Endure. Love. Give.
by The Rev. Dr. Jason L. Parkin, Rector
I am Joseph, carpenter, of David's kingly line.
I wanted an heir, discovered my wife's son wasn't mine.
Mine was the likeness I hoped for when the first-born man-child came,
But nothing of him was me, I couldn't even choose his name.
I am Joseph who wanted to teach my own boy how to live.
My lesson for my foster son: Endure. Love. Give.
"Joseph" by U.A. Fanthorpe
U.A. Fanthorpe was an Oxford-educated English teacher who, after 16 years as an academic, decided to do something completely different with her life, and became a receptionist and clerk at a neurological hospital in Bristol, England. In the early 1970s, she began to write an annual brief poem to accompany her Christmas cards to family and friends, a custom she followed the rest of her life, some 40 years. Her poems are, in turn, poignant, funny, insightful, provocative, and occasionally a little unnerving.
As this issue of The Dove arrives, we will be about halfway through the Christmas Season running from December 25 to January 6. It is, for many of us, a peaceful, joyous time of the year: the rush approaching Christmas itself is over; perhaps we have a little free time to enjoy out of town guests or catching up on some local sites and sights; maybe we are pondering, as the New Year commences, what resolutions we will follow-or try to follow-to bring about a transformation in our lives and routines.
And as we move through Christmastide and enter a new secular year, what have we gleaned from the celebration of the Nativity, from the renewed birth of the Holy One of God? Joseph's lessons for his foster son seem appropriate: to endure, love, give. To Endure the challenges before us, whether cultural and communal or individual and private, fully confident that we do not do so alone: indeed, the very message of the Incarnation is that God has stepped into the rhythms of our lives and our world in our very form, that we might know that God is with us, come what may. To Love as we have been loved: to offer our lives freely and unstintingly, not grasping on to what we have or are, but, with open hands, offering ourselves to those around us, especially those in need or sorrow or fear. And to Give: to give our hearts, our time, our unique talents, our compassion, as the ongoing evidence of the wonder of the Incarnation.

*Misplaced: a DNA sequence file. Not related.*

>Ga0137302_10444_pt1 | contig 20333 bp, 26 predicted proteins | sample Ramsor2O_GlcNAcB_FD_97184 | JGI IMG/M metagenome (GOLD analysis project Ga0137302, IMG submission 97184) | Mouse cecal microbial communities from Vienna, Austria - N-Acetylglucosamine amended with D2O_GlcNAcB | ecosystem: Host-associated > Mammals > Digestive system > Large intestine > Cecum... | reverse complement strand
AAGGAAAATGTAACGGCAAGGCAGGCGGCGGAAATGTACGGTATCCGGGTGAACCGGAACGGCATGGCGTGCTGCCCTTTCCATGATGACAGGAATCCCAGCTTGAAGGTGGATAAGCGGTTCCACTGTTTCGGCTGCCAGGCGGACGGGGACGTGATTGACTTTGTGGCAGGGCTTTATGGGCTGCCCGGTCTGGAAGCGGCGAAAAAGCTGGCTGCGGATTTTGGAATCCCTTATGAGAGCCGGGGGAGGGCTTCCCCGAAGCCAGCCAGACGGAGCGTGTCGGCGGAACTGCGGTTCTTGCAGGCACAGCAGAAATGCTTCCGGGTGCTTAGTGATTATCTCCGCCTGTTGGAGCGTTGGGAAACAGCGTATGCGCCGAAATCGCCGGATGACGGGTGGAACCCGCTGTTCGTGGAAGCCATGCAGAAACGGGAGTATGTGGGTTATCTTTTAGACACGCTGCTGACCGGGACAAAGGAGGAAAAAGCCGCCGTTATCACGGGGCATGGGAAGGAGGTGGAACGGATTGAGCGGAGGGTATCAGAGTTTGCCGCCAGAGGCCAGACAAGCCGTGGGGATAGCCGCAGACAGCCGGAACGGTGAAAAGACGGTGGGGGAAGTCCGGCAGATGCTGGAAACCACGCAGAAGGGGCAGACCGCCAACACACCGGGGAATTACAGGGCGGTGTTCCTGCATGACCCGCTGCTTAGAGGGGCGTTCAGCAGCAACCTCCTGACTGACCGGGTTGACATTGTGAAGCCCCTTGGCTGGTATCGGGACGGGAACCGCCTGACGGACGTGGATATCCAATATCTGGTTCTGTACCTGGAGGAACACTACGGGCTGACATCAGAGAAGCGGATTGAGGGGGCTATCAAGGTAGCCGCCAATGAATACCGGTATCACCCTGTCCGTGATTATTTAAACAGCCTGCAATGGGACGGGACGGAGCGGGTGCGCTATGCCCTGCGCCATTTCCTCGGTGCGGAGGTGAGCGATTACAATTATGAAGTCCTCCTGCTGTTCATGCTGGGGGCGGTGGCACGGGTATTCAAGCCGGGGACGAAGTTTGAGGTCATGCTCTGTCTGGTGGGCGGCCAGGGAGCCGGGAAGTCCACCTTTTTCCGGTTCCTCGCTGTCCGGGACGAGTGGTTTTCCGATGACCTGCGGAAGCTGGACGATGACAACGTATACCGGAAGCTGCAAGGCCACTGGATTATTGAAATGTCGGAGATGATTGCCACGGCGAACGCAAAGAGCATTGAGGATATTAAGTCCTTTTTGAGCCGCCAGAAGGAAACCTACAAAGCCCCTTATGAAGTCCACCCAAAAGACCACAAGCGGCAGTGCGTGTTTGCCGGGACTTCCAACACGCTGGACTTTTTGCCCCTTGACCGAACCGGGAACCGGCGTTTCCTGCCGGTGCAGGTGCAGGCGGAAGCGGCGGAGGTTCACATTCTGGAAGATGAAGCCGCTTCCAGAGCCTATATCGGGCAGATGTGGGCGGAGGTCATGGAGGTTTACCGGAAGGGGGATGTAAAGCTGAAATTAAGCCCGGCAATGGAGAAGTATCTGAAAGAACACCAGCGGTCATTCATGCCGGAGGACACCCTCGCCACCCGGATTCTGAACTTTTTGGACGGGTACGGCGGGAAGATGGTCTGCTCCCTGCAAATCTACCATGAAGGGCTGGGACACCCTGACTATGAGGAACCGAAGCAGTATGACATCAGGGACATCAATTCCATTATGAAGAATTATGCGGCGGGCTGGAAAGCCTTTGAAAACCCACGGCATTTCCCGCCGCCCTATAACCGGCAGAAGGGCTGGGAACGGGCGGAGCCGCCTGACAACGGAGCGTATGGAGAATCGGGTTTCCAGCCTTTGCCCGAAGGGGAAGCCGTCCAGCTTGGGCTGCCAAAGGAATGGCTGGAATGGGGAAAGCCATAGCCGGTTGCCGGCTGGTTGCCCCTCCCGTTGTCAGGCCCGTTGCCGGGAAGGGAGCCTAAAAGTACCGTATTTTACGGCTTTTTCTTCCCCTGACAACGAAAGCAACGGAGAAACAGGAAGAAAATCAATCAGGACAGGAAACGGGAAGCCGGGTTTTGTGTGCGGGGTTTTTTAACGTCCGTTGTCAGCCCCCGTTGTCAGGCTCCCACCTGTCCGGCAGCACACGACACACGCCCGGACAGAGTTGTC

At the end of another of her Christmas poems, Fanthorpe wrote,
And this was the moment when a few farm workers and three
Members of an obscure Persian sect
Walked haphazard by angel song and starlight straight into the kingdom of heaven.
We, too, have walked "haphazard by angel song and starlight straight into the kingdom of heaven." Our vocation, as citizens of heaven? Endure. Love. Give.